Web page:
Saudi Arabia vows to continue crackdown on corruption

Saudi Public Prosecutor Saud al-Moajab said the financial reporting office would be part of the state’s General Auditing Bureau, which watches out for financial discrepancies.
Friday 08/02/2019
Saudi King Salman bin Abdulaziz Al Saud chairs a cabinet meeting, January 29, 2019. (DPA)
Saudi King Salman bin Abdulaziz Al Saud chairs a cabinet meeting, January 29, 2019. (DPA)

LONDON - Saudi King Salman bin Abdulaziz Al Saud has vowed to continue the kingdom’s fight against corruption.

During a cabinet meeting February 5, King Salman said the kingdom would continue its approach to preserve integrity and eradicate corruption. He said law enforcement and auditing bodies should strengthen their roles in that regard.

The pledge was less than a week after the announcement that Saudi Arabia’s lengthy anti-corruption investigation had ended after recovering $106 billion in settlements from members of the royal family, former government officials and businessmen accused of corruption.

Saudi authorities also announced the formation of a government office designed to monitor state spending. Saudi Public Prosecutor Saud al-Moajab said the financial reporting office would be part of the state’s General Auditing Bureau, which watches for financial discrepancies.

“Corruption is not restricted to a specific company or government sector. The concerned authorities will be monitoring,” Moajab was quoted as saying in a report published by the official Saudi Press Agency.

The Jeddah-based Saudi Gazette said Moajab said the new office would allow the General Auditing Bureau to conduct specialised audits to search for financial violations. The public prosecutor would conduct investigations and demand penalties against violators.

King Salman thanked Saudi Crown Prince Mohammed bin Salman bin Abdulaziz for leading the anti-corruption committee’s investigation. The crown prince said the anti-corruption investigation was “shock therapy” for the country.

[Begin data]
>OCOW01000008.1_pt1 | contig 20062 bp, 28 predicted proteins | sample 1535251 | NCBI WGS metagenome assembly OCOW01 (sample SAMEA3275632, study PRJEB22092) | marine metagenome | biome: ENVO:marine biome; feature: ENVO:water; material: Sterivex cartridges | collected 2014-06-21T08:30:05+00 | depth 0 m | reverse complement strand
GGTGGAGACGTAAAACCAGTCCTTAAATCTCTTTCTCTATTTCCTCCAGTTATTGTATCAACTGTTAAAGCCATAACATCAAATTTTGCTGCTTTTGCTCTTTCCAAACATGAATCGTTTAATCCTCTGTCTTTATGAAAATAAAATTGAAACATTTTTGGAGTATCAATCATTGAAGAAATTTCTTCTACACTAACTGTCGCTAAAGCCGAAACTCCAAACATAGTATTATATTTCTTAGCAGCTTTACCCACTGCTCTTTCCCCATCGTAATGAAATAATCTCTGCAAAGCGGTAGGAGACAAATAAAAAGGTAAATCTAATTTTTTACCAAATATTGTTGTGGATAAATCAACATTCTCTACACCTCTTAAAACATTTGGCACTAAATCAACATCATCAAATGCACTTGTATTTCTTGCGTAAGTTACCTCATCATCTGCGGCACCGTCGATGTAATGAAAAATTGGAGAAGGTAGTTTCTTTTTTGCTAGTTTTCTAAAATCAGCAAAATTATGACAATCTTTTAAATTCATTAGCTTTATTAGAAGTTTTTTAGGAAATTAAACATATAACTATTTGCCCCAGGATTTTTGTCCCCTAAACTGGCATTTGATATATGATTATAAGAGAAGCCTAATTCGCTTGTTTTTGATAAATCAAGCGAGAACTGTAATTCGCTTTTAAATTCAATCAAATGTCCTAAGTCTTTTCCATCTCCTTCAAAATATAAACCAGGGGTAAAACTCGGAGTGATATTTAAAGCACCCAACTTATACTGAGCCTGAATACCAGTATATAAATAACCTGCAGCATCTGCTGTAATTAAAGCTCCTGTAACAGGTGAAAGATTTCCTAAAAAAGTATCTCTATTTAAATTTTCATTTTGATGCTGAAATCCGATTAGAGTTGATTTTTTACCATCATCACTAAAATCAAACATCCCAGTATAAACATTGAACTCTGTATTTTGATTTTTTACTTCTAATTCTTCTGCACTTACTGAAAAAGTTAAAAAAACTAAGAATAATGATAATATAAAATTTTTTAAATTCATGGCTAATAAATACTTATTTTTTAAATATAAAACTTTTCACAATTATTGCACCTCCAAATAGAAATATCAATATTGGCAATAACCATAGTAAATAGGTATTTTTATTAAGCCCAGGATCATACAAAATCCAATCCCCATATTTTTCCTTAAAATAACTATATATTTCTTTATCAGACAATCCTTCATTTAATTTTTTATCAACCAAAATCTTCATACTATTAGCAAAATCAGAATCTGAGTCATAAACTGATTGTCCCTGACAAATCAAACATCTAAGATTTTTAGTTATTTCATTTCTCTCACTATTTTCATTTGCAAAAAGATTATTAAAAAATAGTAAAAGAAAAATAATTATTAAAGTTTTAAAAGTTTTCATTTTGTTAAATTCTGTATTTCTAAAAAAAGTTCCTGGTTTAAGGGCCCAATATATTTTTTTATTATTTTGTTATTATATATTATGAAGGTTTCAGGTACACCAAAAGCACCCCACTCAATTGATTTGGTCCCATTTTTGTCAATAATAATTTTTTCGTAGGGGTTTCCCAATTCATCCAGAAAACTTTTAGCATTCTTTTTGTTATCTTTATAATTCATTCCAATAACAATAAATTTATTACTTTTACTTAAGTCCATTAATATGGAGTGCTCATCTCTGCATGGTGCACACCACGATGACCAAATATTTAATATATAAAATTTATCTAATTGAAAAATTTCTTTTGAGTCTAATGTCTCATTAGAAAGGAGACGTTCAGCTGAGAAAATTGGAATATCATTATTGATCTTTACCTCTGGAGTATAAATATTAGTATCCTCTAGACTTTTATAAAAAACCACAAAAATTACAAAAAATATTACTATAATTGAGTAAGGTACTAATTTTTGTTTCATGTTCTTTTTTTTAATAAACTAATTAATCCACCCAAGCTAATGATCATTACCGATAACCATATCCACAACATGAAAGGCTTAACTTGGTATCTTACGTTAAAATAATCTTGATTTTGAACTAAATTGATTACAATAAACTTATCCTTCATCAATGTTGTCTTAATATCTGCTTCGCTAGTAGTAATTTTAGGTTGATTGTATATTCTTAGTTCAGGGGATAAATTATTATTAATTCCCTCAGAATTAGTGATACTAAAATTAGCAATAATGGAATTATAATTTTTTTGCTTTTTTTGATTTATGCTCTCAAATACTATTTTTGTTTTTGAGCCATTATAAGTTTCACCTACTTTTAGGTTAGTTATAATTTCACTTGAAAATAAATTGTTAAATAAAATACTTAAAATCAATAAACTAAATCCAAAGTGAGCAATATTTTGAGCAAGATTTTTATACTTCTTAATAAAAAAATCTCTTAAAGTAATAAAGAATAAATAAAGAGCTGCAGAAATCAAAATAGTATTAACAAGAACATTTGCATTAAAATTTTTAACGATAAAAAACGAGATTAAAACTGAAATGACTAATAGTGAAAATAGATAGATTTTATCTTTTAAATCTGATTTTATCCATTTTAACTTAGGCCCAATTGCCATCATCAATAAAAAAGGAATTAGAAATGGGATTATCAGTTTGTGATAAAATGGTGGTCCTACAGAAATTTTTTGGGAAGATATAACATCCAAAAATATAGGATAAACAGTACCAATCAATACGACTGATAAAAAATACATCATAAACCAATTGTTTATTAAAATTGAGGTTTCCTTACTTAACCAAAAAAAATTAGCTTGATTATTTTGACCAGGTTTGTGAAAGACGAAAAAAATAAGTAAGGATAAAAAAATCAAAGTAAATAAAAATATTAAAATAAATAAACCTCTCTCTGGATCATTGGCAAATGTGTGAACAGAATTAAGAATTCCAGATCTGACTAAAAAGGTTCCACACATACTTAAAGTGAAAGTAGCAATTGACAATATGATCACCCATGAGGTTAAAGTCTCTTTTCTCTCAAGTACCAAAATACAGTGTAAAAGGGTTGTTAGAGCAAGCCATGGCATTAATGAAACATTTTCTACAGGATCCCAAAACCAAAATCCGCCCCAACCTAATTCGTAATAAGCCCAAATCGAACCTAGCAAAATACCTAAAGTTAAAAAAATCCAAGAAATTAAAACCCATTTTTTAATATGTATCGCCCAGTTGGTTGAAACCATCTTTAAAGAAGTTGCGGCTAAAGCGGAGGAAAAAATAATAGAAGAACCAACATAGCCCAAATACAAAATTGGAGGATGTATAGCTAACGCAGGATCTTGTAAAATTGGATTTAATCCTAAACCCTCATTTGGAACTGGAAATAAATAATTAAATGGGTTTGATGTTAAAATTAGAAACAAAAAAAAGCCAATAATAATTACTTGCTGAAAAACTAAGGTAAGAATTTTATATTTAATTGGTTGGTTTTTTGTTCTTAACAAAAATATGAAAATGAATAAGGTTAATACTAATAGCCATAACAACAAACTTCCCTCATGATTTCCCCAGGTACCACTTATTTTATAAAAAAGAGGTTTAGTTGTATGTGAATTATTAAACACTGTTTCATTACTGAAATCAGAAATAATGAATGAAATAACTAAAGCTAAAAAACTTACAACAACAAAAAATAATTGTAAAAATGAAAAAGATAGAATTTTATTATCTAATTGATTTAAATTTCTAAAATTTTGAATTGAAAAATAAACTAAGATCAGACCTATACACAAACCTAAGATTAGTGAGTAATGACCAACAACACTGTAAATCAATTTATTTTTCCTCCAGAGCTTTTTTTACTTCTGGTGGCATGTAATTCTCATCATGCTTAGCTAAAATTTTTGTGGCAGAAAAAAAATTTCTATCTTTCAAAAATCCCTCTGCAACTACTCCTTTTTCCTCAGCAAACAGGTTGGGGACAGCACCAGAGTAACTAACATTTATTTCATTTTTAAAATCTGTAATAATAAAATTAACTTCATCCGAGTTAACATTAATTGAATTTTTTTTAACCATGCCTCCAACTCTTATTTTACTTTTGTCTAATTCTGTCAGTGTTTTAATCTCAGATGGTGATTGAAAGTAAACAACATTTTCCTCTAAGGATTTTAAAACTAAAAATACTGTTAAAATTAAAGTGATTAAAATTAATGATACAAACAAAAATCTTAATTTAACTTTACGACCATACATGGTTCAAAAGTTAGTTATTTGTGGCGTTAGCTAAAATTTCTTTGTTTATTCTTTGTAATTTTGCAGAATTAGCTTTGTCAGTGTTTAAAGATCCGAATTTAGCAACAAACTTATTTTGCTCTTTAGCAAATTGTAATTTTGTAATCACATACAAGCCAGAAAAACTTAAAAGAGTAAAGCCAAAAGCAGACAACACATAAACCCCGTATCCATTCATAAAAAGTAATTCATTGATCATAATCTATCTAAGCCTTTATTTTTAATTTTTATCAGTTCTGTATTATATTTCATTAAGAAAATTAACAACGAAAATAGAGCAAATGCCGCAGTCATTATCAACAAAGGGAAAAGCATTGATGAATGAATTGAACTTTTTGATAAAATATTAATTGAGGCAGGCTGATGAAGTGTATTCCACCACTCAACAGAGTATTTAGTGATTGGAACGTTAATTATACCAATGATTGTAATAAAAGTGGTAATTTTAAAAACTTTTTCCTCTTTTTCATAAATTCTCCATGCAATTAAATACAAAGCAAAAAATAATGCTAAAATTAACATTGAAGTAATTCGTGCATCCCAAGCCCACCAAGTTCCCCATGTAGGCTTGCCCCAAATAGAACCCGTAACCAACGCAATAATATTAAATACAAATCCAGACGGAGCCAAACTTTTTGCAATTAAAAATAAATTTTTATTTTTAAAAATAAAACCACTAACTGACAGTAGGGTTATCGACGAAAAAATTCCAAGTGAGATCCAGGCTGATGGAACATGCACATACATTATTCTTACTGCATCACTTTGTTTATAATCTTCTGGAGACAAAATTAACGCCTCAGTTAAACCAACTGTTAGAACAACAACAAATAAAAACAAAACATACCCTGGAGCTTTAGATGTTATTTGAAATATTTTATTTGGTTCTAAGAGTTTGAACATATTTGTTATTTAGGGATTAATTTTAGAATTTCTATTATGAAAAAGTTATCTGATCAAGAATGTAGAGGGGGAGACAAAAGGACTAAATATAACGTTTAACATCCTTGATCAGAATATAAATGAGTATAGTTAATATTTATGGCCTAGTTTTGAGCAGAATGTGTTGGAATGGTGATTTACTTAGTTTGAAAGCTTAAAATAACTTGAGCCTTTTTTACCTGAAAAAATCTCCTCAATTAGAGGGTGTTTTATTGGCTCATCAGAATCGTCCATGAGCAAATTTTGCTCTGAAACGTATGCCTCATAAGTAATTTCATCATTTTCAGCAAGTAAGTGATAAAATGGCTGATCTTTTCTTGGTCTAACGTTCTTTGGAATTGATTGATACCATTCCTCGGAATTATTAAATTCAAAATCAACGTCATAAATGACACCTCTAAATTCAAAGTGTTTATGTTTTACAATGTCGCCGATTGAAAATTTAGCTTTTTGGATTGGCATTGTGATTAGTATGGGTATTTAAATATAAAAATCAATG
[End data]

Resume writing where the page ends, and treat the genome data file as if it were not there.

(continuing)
In an opinion piece in the Saudi Gazette, analyst Khaled M. Batarfi stated there were multiple messages in the crackdown.

“One for the Saudi people, which basically says: ‘We will not tolerate corruption any longer. Starting today, the cleaning process is on full speed. If you are clean you will benefit from the new environment. If you are dirty, then clean up or else!’ Batarfi said.

“The second message is for the world. It declares: ‘Saudi Arabia is entering the race for the world’s best business and investment environment. Justice, honesty and the rule of law are top concerns. Corruption in all its forms is at the bottom. Investors, inventors, workers and businessmen will enjoy an even playing field, where only the best may win. No one is above the law,’” he added.

In November 2017, the kingdom announced the biggest anti-corruption investigation in its history, targeting individuals once believed untouchable, including current and former government officials, billionaire businessmen and members of the royal family.

King Salman issued formed an anti-corruption task force, overseen by Crown Prince Mohammed, to “investigate, issue arrest warrants, travel bans and freeze accounts and portfolios,” a statement carried by the Saudi Press Agency said.

High-profile arrests came after a 3-year investigation and resulted in the detention in the Ritz-Carlton Hotel in Riyadh of 11 princes, a dozen former ministers and four current ministers, including the former head of the kingdom’s National Guard Prince Mutaib bin Abdullah Al Saud, former Economy Minister Adel Fakieh, billionaire Prince Al-Waleed bin Talal, Prince Mutaib and Prince Al-Waleed have been freed since then.

On January 30, Crown Prince Mohammed submitted a report to the king that the committee had finished its mission.

A court statement said detainees not indicted on charges related to corruption were released. Settlements were reached with 87 individuals.

However, 56 individuals with unresolved criminal charges were not given the opportunity to settle their cases. Eight individuals refused to settle despite “evidence against them” and were referred to the public prosecutor for further due process, the statement added.